In 1960, The American Psychologist published a highly controversial and daring paper from the Hungarian- American Psychiatrist Thomas Szasz- The myth of mental illness. In an age when mental illness was much more stigmatized than it is now, Szasz’s dissent is in every bit the voice of the devil’s advocate. Yet, in it’s all provocative paradoxes, it rises up to save us from the fallacy of a group think about something which we collectively dread- our own minds and their health.
Szasz begins by questioning the existence of mental illness. Placing mental illness on an existential crisis opens up a discussion on the validity of mental illnesses. If it is a concrete problem of the brain, Szasz asks how the symptoms could be abstract. If it is a problem of social harmony, Szasz asks how medicine can promise a cure for it. In his reiteration of the dilemmas of Cartesian dualism, Szasz offers, perhaps one of the earliest critiques of the biomedical model.
Normality is the great neurosis of civilization.Tom Robbins, Even Cowgirls Get the Blues
Szasz’s questions don the rebellious reverberence as they challenge the authority. He calls into question the foundations of the norms, the reliability of clinical judgment and the agency of the psychiatrist. This bold dissent, like the critical contemplation of Georges Canguilhelm, holds true in the modern era of Psychology and allied sciences, that remain captive to monopolistic governing bodies and self proclaimed authorities.
As Szasz delves deep into the crux of the issue, he tries to portray how these conceptual and pragmatic flaws stem from a total disregard for the inherent value of being human by reductionist doctrines. He observes that the doctrine of Psychiatry arbitrarily avoids conversations around values and goals. This stands in stark contrast to the subject of Psychiatry as “anything that people do—in contrast to things that happen to them (Peters, 1958)—takes place in a context of value”. From all these Szasz wonders if mental illness, the way we conceptualize it, is a mere mask to cover up the genuine difficulties of being human.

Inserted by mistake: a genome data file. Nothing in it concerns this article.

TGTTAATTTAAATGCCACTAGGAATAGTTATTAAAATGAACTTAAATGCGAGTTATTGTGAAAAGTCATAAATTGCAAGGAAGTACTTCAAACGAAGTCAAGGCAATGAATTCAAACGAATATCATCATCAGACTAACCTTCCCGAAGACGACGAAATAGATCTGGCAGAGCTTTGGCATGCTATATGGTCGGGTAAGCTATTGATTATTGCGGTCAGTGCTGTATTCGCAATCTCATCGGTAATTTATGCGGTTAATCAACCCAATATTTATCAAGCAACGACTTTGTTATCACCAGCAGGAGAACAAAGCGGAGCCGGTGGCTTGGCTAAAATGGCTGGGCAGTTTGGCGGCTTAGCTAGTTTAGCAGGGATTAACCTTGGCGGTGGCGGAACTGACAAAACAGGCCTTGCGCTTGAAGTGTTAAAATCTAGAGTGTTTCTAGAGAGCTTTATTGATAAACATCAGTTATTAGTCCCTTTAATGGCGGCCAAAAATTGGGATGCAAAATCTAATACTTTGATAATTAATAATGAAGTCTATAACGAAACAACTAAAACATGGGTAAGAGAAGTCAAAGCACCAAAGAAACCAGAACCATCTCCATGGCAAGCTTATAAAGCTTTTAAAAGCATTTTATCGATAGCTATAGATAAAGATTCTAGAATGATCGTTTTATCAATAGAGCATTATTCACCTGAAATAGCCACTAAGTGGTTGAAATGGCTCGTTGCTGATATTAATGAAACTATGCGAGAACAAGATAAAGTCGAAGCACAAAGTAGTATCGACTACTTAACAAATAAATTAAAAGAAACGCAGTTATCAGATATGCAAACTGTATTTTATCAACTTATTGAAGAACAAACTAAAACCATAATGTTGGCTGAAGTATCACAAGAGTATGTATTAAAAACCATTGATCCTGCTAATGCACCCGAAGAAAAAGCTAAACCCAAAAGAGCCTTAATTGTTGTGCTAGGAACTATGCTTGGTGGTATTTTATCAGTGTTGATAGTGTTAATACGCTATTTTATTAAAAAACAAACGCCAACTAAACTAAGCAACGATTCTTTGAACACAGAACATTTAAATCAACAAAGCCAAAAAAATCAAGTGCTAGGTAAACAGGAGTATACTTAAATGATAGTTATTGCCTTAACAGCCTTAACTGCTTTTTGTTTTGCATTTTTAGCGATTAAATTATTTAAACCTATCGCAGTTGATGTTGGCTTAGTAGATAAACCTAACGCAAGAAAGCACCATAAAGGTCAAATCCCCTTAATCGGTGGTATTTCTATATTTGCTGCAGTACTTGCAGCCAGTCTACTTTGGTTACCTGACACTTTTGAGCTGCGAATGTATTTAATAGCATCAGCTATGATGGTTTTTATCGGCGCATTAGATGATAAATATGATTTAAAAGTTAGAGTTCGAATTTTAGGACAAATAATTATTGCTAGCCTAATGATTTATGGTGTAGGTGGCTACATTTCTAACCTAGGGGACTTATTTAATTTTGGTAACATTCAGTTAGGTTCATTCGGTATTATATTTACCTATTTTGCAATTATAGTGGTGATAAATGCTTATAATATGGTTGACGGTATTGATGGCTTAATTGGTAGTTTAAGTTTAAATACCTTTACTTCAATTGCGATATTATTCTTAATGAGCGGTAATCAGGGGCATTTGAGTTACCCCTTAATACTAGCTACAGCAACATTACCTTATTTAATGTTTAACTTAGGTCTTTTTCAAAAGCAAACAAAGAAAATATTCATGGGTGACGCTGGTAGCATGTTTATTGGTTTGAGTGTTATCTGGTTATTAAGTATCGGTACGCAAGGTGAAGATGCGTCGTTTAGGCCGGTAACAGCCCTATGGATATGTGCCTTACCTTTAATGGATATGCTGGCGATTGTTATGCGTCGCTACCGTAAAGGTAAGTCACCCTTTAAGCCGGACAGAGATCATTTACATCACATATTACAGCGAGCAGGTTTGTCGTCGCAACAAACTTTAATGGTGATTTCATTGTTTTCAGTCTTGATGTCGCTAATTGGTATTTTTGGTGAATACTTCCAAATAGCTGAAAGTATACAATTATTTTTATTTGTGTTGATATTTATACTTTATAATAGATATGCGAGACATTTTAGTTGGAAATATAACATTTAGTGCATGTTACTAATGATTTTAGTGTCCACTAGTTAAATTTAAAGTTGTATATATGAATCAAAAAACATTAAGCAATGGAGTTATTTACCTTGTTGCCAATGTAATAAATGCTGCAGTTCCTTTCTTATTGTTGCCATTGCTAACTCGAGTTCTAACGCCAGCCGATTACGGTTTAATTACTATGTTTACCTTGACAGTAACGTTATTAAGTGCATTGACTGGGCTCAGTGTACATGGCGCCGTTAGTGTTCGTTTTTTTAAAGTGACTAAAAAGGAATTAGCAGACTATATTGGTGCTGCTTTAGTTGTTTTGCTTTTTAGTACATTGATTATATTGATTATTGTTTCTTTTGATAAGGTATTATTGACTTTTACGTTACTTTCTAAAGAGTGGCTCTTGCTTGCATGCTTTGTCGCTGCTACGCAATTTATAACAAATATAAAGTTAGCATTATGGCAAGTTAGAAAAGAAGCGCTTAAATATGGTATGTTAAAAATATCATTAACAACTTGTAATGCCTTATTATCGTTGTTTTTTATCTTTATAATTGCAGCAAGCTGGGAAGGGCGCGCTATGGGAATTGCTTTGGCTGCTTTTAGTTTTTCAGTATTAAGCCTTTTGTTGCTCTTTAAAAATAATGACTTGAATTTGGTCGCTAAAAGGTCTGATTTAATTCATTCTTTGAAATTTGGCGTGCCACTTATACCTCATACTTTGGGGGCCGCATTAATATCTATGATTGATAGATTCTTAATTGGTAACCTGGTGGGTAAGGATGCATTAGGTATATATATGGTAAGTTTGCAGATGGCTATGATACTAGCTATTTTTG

Cover art of Saving Normal: An Insider’s Revolt Against Out-of-Control Psychiatric Diagnosis, DSM-5, Big Pharma, and the Medicalization of Ordinary Life by Allen J Frances (Chair of DSM-IV Task Force), 2013. [DSM is a globally popular diagnostic manual for mental illnesses by the American Psychiatric Association. It is currently in its 5th edition.]
Szasz draws comparisons between the idea of mental illness and the myths of witches demons, both acting as social tranquilizers encouraging hope for a state of order. Yet he quickly points out how this can promote the logical fallacy of defining mental health as an absence of mental illness. This line of thought dismisses the inherent suffering of life, that as Frankl said, adds meaning to life. However Szasz notes that the suffering of the “mentally ill” is real and valid and that only the approach in defining it is flawed. He concludes by offering an alternative that would dignify the ordeals of being human, through a paradigm shift in the conceptualization of mental health issues- from illness to problems of living.
Szasz’s seemingly modest, yet ambitious arguments are not without flaws. For instance Kendell (in Schaler, 2005) argues that along the line of Szasz’s understanding of “disease” migraine and torticollis would fail to be diseases. Also, the idea that disease is also suffering and is a part and parcel of life’s suffering is ambiguous in his writings. Nevertheless, Szasz’s cognizance of the layered narrative of diagnosis is timely and it will remain a timeless warning to the guardians of mental health.